BWDA's Public Policy Positions
Arizona’s microbrewers should not be penalized for their success and expansion – they should not be required to forfeit vital portions of their business operations once they hit the production threshold of 40,000 barrels. Forcing them to close or sell their restaurants, bars and pubs, and lay off employees who work there, is a totally wrong-headed and punitive policy. read more
Maintaining Arizona's three-tier licensing and distribution system for the sale of beverage alcohol products is crucial to ensuring a safe and orderly marketplace and responsible consumption practices on the part of Arizona's consumers.
Excise taxes on beverage alcohol products should not be raised; they are regressive and anti-consumer. They should not be singled out for tax increases to fund any federal or state programs that are for the benefit of the public at large, or for special interests that have no nexus to the beverage alcohol industry. Excise tax increases will only serve to hurt Arizona's vital hospitality and tourism industries and hamper the recovery of our state's economy. And, according to a study by the Beer Institute, federal, state and local taxes already represent the largest component of the price of beer in Arizona – over 49 percent!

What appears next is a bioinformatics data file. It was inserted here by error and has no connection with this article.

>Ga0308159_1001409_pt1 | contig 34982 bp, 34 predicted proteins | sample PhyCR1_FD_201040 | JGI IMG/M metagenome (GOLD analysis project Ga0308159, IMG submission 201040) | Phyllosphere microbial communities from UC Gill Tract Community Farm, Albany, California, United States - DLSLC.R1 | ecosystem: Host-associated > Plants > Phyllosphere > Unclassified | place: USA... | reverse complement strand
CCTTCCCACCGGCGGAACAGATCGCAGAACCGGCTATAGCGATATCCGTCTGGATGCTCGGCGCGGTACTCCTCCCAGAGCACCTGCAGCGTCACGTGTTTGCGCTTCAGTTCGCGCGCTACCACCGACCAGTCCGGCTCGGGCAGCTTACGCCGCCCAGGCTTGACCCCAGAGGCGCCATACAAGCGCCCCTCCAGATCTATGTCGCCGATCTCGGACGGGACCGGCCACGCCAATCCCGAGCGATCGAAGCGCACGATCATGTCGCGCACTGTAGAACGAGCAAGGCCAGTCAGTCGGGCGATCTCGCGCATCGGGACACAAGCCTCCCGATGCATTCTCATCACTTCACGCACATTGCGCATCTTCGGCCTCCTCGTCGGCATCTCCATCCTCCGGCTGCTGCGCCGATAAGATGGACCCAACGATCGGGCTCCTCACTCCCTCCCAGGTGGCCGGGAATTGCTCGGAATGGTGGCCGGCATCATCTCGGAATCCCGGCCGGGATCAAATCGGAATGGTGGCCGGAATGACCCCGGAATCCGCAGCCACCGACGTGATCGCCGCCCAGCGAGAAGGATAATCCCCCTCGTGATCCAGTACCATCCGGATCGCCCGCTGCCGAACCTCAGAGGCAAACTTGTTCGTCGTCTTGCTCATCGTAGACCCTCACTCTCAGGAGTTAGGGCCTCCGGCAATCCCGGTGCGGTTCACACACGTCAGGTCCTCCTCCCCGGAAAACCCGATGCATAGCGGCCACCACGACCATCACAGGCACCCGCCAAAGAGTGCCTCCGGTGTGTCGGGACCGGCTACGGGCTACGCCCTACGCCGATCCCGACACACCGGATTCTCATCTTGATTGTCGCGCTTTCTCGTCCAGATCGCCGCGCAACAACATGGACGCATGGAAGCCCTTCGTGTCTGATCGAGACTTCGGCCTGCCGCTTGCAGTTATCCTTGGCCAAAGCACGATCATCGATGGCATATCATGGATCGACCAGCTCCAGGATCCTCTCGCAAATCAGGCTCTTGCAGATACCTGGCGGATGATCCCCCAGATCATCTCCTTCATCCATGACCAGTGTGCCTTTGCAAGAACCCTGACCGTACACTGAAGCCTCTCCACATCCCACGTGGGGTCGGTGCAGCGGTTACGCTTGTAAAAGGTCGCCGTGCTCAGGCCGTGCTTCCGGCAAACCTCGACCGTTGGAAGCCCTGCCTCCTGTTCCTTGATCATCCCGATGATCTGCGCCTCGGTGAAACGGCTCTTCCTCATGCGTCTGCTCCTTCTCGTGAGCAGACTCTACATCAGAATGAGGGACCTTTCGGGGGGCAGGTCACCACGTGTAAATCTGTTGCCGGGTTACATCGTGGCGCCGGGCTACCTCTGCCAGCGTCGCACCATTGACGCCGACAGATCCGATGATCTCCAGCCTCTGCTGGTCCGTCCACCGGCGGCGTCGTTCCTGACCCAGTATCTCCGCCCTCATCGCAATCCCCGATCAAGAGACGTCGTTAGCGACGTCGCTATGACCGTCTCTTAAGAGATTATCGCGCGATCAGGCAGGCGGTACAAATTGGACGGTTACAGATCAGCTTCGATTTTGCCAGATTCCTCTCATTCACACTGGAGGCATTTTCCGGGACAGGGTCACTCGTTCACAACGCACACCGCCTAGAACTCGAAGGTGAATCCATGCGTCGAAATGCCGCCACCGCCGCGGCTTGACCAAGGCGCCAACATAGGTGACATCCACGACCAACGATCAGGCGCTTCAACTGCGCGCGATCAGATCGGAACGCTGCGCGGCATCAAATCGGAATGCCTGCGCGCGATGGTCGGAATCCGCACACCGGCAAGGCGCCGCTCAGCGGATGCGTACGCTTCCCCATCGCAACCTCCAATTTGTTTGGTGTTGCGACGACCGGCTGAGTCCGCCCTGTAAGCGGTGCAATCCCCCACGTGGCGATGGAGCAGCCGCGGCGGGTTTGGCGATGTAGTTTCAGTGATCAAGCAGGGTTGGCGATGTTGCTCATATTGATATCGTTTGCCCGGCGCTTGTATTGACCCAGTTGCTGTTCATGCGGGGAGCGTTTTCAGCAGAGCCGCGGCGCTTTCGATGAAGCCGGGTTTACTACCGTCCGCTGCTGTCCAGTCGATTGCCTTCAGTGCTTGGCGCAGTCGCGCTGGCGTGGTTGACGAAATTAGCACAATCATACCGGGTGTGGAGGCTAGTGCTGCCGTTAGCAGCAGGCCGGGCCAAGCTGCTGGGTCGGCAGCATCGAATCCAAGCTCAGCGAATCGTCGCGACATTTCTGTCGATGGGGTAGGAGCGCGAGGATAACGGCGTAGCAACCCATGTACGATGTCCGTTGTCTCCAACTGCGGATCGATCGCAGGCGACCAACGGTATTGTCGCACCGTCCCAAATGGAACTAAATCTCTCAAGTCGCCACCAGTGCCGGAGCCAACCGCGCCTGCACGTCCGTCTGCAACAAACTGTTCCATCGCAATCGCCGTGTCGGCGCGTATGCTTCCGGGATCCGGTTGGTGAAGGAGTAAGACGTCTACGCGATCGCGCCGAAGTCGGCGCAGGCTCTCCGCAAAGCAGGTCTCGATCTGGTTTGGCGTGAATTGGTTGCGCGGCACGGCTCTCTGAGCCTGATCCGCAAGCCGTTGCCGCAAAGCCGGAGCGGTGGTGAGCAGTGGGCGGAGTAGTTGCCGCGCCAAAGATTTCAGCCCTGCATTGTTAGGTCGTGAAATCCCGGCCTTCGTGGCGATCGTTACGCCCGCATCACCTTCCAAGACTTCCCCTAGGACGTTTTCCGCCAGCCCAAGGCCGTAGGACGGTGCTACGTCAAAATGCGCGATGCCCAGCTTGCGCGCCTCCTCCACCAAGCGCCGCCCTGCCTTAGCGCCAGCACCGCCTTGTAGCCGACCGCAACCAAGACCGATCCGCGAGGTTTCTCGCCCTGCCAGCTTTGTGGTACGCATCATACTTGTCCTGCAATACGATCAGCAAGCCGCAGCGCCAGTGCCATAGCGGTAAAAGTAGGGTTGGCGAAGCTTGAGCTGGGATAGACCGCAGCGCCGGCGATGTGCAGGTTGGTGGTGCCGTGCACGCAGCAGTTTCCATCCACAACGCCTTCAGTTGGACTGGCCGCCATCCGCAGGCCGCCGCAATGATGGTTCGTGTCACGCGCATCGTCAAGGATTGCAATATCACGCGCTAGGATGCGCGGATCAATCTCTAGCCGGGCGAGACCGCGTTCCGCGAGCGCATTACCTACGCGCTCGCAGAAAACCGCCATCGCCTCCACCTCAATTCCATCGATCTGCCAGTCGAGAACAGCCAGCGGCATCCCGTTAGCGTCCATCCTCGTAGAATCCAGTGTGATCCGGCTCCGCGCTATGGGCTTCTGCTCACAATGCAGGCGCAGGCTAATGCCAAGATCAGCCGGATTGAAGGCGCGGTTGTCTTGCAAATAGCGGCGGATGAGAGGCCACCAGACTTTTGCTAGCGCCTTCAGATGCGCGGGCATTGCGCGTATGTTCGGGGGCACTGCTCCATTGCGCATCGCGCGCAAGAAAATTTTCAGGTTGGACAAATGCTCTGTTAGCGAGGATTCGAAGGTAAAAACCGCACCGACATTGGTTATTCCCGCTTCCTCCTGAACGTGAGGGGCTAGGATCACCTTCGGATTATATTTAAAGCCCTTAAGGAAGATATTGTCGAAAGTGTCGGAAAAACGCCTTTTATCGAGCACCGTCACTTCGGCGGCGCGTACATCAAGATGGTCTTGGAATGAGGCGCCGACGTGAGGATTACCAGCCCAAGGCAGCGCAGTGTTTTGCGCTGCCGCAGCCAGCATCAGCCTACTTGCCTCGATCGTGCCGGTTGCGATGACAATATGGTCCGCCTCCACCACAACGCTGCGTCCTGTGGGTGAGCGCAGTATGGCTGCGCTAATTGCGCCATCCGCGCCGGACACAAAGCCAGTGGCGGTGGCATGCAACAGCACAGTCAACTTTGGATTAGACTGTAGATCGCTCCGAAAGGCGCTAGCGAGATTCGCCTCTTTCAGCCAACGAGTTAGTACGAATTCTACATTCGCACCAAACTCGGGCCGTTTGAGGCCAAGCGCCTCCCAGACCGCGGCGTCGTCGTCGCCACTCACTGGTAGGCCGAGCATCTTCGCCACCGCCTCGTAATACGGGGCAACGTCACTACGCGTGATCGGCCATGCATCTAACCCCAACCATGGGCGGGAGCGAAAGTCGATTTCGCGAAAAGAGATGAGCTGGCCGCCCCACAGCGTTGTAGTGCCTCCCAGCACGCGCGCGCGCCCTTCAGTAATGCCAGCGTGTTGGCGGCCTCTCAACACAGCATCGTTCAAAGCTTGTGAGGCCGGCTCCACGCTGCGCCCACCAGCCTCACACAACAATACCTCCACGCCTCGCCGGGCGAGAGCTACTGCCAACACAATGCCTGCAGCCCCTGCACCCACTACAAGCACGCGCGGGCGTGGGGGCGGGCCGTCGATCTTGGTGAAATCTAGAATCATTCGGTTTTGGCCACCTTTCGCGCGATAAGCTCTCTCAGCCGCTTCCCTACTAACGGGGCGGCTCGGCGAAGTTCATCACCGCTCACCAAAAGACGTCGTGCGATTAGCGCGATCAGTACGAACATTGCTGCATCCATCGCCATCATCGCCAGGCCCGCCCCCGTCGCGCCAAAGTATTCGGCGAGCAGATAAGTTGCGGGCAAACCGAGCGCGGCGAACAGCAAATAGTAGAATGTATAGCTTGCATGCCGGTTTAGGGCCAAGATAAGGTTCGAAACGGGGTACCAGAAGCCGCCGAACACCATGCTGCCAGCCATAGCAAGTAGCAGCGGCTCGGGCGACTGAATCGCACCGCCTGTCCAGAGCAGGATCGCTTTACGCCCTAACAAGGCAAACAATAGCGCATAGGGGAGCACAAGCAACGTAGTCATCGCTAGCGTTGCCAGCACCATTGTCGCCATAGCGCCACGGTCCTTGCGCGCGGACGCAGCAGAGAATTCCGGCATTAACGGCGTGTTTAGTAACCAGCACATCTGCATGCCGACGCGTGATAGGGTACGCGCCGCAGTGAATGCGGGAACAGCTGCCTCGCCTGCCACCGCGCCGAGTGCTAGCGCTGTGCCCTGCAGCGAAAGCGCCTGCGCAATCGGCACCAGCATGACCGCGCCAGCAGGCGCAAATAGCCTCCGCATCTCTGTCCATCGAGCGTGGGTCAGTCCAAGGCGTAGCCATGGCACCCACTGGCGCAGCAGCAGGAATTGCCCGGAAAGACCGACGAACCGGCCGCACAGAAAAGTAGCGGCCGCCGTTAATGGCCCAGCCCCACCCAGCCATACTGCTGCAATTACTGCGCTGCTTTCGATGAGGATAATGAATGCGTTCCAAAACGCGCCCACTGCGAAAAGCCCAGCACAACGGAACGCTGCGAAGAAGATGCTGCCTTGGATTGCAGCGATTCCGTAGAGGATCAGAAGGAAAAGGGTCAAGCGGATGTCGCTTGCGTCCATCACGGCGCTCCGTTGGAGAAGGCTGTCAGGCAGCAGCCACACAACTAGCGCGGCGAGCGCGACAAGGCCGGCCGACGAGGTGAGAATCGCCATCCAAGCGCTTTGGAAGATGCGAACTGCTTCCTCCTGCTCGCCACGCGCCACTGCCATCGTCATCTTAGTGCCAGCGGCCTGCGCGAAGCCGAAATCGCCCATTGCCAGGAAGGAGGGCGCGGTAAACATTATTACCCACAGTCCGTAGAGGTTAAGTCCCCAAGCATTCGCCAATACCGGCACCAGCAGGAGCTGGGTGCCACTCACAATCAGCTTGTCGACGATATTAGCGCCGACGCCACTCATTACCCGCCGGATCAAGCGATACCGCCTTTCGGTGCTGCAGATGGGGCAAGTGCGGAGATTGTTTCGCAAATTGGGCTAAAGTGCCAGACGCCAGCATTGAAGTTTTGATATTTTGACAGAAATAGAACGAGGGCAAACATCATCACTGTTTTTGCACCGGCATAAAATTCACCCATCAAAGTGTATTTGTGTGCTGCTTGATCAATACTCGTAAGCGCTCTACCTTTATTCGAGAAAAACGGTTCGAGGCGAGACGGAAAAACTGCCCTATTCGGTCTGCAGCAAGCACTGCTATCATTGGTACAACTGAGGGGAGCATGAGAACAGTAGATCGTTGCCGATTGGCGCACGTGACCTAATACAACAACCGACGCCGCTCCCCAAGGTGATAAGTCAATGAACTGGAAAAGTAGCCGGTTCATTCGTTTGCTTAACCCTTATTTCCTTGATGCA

DUI laws and enforcement efforts should be focused on repeat and extreme offenders, keeping them from getting behind the wheel of a motor vehicle or boat. We must recognize there are significant risk differences between driving while slightly impaired or distracted (whether from alcohol or drugs, talking or texting on a cell phone, or many other causes), and driving while seriously intoxicated. And we must focus more attention and resources on treatment programs to keep serious offenders from repeating their bad behaviors.
Underage drinking is a problem that needs more parental responsibility and control, and our public policies should not place all of the burdens of abstinence on the retail community.
The direct sale of beverage alcohol products over the internet is a bad idea. Very significant risks exist that outweigh any benefits of permitting the direct sale of beverage alcohol products over the internet, perhaps the most serious being the ease and frequency with which minors are able to purchase and obtain such products without proper identification.